When I was a little boy I wanted to be an archaeologist. In high school I didn’t know who I was or what I wanted to be, so I entered college as a double major in musical theatre and music education. I soon realized that dancing and acting are not strengths I possess. So, I completed my music education degree and headed out into the world as a public school choral music educator. I always thought my path would lead me to a D.M.A. (doctoral of musical arts) degree in choral conducting so I could continue to conduct and teach choral music/conducting at the college/university level.
My years in the classroom combined with my experience earning a master’s degree in choral conducting made me realize how much I love mentoring preservice teachers (undergraduate students) and how passionate I am about preparing future music teachers. So, when considering doctoral programs, the D.M.A. no longer seemed like the right fit, because it is a performance-based degree that would primarily provide training in music theory, music history, performance practice, and conducting. The Ph.D (doctor of philosophy) in music education, on the other hand, is a research degree that leads to a position in which one is a teacher of teachers. Luckily, I attend a university that enables a large amount of collaboration between music education and choral conducting (I’ve elected a cognate, or secondary area of study, in choral conducting).
The Ph.D is one of the oldest degrees granted, and is primarily a research degree. The core courses of the Ph.D program I’m currently in discuss philosophy, quantitative and qualitative research methods, measurement, and the psychology of music. This is all very different from my master’s program, which was very hands-on and performance-based. I came in with virtually no research experience and a lot of anxiety about the amount of reading and writing required by the Ph.D courses.
So I spent much of my first year being afraid. Afraid I was trying to be something I wasn’t. Afraid I was “just” a choral director trying to be a researcher. Afraid I will never be able to understand advanced statistics (if I’m being really honest I still have this fear). Afraid my writing isn’t good enough. Afraid I wouldn’t know what to study (or that the things I wanted to study had already been discussed). Afraid I would choose the “wrong” topics to research…. And the list goes on.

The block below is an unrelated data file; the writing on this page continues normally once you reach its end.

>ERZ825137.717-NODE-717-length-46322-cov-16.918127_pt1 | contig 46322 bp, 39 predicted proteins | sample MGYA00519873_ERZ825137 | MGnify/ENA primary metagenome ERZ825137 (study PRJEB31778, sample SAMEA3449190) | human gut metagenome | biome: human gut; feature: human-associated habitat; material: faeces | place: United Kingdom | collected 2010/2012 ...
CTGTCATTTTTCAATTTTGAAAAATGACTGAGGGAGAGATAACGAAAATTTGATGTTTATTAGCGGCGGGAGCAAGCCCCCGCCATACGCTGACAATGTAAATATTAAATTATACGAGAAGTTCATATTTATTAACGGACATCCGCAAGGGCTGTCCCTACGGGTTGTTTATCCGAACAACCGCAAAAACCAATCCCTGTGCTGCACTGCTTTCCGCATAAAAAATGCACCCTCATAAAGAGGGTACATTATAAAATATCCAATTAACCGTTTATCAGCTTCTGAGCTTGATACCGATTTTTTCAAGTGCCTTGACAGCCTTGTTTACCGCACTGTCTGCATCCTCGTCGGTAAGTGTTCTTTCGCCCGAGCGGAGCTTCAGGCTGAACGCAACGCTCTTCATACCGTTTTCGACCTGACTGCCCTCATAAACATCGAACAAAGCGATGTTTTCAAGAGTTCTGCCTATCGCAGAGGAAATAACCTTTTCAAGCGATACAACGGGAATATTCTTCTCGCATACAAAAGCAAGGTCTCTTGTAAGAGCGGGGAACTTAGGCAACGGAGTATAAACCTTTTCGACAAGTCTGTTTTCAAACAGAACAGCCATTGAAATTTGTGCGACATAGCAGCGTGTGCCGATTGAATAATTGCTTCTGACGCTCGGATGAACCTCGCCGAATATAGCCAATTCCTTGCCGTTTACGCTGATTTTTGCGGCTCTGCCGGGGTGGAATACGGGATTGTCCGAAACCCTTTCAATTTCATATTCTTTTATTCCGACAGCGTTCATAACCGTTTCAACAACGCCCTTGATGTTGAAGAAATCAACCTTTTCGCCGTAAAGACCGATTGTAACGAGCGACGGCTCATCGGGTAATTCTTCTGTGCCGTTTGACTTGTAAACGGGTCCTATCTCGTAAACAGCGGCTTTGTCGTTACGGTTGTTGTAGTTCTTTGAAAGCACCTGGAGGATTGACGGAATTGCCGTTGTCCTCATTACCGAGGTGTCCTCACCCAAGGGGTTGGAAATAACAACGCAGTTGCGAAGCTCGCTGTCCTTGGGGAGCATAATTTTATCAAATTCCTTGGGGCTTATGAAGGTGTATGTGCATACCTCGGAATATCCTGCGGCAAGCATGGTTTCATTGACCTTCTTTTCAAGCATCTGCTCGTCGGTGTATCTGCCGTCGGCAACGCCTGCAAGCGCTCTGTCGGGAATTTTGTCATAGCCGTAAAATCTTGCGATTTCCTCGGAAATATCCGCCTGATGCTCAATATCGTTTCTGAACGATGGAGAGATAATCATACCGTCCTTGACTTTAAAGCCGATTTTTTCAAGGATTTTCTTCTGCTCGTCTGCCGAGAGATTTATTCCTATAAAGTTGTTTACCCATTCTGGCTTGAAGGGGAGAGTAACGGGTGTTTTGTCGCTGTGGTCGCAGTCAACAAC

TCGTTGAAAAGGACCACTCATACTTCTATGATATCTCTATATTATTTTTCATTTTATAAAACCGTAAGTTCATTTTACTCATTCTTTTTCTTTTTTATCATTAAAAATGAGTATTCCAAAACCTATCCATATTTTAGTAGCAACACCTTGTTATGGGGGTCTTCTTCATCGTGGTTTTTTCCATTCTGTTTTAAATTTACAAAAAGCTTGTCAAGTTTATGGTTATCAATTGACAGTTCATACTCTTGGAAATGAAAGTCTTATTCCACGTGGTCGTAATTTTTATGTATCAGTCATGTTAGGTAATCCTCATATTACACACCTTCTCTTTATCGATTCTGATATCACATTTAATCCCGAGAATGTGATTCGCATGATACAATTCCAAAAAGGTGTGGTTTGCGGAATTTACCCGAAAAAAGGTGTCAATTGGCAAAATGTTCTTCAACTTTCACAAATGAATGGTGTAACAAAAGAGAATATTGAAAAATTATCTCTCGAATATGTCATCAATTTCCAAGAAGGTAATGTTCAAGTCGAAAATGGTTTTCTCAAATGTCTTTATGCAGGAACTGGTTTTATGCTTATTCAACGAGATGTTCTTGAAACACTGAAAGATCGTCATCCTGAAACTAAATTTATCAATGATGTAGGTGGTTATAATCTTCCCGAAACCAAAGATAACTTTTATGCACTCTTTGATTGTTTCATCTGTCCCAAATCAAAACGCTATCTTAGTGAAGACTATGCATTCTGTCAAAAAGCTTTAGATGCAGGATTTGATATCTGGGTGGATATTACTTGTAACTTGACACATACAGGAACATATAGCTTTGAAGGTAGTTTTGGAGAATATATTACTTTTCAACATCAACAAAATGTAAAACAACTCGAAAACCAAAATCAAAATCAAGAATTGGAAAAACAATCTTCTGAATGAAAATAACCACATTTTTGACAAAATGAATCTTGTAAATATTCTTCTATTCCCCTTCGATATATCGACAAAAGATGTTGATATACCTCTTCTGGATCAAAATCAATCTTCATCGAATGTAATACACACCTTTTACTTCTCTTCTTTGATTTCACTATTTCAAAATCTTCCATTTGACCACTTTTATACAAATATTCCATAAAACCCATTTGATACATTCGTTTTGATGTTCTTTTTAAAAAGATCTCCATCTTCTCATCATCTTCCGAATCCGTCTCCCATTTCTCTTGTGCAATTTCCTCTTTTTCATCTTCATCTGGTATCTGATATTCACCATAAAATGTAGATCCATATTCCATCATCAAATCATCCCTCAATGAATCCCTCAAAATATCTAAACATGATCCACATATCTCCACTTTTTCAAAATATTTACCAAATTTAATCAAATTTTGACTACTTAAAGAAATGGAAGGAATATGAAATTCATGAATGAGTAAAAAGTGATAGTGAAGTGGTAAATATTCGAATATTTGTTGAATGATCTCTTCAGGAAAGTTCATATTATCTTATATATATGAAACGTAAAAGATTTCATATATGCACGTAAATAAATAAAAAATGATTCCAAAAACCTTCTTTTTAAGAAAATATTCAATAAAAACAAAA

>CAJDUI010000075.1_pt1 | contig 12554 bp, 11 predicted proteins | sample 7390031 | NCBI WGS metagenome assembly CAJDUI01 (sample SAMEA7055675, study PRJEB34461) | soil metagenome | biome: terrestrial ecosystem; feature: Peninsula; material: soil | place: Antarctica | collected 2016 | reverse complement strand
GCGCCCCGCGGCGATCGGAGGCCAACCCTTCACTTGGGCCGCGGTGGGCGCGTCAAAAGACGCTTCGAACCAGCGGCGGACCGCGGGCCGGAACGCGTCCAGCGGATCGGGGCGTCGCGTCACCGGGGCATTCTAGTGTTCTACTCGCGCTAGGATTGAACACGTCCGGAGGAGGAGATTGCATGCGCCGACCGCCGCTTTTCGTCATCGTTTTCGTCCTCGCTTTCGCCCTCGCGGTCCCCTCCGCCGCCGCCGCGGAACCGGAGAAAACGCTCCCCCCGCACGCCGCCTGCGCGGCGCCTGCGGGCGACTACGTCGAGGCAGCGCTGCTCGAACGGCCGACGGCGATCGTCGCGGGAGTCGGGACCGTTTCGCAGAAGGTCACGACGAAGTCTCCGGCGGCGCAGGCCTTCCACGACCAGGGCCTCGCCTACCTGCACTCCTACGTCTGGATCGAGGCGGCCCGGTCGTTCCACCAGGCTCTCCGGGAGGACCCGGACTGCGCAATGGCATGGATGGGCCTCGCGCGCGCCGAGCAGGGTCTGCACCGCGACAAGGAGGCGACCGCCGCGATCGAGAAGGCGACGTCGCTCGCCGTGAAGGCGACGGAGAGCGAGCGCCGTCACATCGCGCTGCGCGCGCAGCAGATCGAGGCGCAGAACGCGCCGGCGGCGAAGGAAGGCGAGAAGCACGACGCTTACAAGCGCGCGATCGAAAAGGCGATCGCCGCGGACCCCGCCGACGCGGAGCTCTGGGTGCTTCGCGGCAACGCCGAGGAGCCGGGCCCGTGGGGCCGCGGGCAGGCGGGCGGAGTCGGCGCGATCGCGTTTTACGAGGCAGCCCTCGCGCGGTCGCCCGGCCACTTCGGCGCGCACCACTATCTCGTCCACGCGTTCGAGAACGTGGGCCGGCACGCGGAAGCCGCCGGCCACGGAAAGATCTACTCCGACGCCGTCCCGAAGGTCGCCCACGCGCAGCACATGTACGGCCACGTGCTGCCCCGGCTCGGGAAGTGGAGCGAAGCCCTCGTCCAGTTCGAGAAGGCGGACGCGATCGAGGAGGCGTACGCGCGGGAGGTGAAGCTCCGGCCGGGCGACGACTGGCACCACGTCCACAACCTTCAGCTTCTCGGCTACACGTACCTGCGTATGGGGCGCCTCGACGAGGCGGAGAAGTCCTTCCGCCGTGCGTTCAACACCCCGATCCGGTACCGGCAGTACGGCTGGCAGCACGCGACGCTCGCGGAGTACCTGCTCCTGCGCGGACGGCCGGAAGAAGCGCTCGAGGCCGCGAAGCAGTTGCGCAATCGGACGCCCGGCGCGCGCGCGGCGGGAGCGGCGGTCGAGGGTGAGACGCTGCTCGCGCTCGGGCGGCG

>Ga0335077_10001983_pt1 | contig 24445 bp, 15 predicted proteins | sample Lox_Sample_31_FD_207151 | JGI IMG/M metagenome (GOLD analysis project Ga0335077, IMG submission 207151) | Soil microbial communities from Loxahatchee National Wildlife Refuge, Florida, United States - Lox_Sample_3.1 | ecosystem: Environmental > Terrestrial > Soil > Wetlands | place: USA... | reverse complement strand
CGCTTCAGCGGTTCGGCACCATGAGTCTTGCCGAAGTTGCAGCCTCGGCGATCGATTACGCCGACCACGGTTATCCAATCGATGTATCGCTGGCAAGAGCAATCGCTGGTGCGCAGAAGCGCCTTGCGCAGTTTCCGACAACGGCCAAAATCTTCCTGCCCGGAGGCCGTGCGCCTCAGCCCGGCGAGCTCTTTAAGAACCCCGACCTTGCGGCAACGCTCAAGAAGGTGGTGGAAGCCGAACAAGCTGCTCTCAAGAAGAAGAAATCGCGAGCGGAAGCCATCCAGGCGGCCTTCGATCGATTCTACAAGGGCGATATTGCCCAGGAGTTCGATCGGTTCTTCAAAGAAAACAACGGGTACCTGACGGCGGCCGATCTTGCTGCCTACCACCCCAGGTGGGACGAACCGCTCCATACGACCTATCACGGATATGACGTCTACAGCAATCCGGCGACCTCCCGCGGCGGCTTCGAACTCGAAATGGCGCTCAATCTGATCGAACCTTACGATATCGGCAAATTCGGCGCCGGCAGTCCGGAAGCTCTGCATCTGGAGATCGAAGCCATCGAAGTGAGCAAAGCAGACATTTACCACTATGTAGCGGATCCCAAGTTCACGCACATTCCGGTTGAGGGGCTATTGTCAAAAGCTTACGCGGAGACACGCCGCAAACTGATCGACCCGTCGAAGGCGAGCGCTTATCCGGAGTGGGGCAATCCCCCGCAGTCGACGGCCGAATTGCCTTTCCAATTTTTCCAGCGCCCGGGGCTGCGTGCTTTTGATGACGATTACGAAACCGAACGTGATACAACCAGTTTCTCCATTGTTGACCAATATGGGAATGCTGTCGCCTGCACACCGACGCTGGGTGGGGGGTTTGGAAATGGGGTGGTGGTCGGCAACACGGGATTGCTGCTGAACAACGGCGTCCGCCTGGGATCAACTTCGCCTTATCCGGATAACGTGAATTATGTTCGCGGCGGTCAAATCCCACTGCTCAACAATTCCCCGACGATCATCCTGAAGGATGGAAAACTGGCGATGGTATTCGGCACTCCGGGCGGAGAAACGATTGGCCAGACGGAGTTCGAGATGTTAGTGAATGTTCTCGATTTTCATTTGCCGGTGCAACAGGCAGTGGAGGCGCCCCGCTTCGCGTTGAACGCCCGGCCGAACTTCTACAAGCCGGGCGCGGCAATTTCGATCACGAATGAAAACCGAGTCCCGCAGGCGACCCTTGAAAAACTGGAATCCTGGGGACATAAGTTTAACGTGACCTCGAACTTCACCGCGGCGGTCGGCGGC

Luckily, I attend a university where I work with incredibly supportive faculty members and have a phenomenally supportive group of classmates. And, through my coursework and with many chats with eminently patient faculty members, I started to do some research, and started to put my work “out there” via conference session submissions and article submissions. And now, a year later, things feel a bit more natural. I still have some of the same fears I had before, but the act of doing research, reading and writing academic literature makes it a bit less frightening.
And, for the first time in a long time, I feel like I have some sure footing academically. I am doing research I care about and think is important. I am especially grateful (and, I won’t lie, slightly terrified) to be engaged in LGBTQ research. After many years of my own struggles with how public to be about my gay identity, I am standing up in very public forums and encouraging others in the music education field to have an open dialogue about LGBTQ issues in music education. This has been at once terrifying, exhilarating, and ultimately, quite healing.
It’s a funny thing-- how doing these difficult things: reading dense literature, collecting and coding data, then synthesizing all this-- has helped me calm down (a bit). Helped me realize that the work I’m engaged in is important, but it’s not rocket science. Helped me realize that there are other people out there who care about the topics I care about. Helped me realize that there’s such beauty in connecting with others in the music education community. And somehow, while I wasn’t paying attention, I’ve begun to find my “research voice.” It’s definitely still in its infancy. I’ve got a lot to learn. (I’ve got even more to read!), but I feel like I’m on a good path (I’ve given up thinking there is a “right” path). And for all of you who have helped me on this journey (you know who you are): thank you. I’m so incredibly grateful.